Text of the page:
Monday 20 September 2021

Do telephone interviews undercount smokers?

Earlier this month, Statistics Canada released the most recent results from its long-standing and impressive Canadian Community Health Survey (CCHS). The results were very encouraging for those who work to reduce tobacco use -- smoking rates had declined to 13% -  the lowest rate in our lifetime. Earlier in the year, another Statistics Canada survey (the Canadian Tobacco and Nicotine Survey, CTNS) had estimated that smoking rates had fallen even further -- to 10%. 

This is not a trivial difference in measurement of this major health issue: one study finds more than a half million more smokers than another. Nor is it the first time that the CCHS provided higher estimates than other surveys conducted for Health Canada.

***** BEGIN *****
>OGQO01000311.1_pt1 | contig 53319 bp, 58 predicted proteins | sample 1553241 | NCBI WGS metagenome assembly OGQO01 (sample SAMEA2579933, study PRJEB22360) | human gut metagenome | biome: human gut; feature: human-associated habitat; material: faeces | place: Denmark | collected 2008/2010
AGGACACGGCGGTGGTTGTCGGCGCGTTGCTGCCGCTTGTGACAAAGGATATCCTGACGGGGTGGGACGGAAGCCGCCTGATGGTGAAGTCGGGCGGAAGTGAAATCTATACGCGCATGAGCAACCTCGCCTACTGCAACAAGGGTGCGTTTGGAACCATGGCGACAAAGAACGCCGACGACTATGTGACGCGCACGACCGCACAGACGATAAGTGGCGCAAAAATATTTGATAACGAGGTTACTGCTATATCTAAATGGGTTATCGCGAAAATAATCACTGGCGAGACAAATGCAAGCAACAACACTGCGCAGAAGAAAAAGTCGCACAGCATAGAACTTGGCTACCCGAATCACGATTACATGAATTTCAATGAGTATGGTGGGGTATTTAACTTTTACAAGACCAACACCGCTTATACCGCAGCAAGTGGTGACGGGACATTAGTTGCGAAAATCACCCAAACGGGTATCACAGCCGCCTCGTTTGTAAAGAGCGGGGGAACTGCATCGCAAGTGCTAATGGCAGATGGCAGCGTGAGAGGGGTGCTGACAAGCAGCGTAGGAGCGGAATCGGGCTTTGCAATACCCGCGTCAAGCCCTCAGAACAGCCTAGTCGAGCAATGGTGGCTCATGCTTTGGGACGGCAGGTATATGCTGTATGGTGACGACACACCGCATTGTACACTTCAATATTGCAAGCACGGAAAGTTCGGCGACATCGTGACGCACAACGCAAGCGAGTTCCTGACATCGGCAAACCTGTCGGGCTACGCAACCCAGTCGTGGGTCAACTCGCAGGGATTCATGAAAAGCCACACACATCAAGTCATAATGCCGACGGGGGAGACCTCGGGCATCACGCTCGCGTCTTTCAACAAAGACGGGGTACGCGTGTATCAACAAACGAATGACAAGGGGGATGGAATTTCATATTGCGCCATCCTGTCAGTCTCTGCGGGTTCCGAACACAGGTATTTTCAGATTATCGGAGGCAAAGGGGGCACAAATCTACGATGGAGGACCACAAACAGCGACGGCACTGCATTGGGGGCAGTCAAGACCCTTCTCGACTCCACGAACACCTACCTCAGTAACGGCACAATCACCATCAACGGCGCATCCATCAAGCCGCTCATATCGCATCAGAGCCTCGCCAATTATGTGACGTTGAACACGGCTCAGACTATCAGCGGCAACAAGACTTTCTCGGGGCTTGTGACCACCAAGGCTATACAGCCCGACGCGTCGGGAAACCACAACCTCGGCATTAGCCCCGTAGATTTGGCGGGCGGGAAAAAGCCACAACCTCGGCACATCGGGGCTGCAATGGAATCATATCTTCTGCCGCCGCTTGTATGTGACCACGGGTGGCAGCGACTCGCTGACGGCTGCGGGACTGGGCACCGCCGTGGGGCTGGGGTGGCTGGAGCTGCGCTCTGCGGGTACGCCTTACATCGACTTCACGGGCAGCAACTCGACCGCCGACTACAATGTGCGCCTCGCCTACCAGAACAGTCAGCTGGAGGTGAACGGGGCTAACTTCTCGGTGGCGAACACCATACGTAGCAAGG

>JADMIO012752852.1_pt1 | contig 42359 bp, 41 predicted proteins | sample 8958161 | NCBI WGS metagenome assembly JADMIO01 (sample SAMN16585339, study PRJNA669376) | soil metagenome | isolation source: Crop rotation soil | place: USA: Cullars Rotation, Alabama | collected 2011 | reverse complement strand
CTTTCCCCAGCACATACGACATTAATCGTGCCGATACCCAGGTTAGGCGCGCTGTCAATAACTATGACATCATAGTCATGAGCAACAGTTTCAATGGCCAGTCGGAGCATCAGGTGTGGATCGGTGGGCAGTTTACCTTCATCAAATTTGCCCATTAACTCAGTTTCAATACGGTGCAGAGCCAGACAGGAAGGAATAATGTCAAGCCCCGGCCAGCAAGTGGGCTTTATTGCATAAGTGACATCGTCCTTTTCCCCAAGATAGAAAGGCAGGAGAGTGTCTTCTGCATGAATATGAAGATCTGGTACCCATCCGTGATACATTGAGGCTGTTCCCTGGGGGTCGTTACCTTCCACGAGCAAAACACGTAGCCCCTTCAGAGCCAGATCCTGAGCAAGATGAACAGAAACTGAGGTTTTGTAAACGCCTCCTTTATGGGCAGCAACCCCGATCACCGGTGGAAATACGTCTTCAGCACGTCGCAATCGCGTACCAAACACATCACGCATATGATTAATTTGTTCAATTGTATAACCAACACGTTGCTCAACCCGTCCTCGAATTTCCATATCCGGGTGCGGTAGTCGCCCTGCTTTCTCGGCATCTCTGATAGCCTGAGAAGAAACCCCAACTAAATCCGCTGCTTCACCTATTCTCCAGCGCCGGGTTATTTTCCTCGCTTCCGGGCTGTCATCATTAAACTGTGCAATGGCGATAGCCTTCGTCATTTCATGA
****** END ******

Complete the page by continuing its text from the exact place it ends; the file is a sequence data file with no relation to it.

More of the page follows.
For two decades there has been a gap of about 2 to 4 percentage points between the 'official' estimates produced by government surveys and used as indicators to track and assess programming and policy.

This post investigates whether different technologies used by these surveys contribute to the differences in these estimates, and also whether recent changes to CCHS methods may contribute to some of the decline.

Statistics Canada has reduced the number of in-person visits to collect information about the health of Canadians. 

Data for the smoking surveys sponsored by Health Canada, including the Canadian Tobacco Use Monitoring Survey (CTUMS), the Canadian Tobacco, Alcohol and Drugs Survey (CTADS) and the Canadian Tobacco and Nicotine Survey CTNS) are collected through telephone interviews conducted from Statistics Canada's call centre based in Ottawa.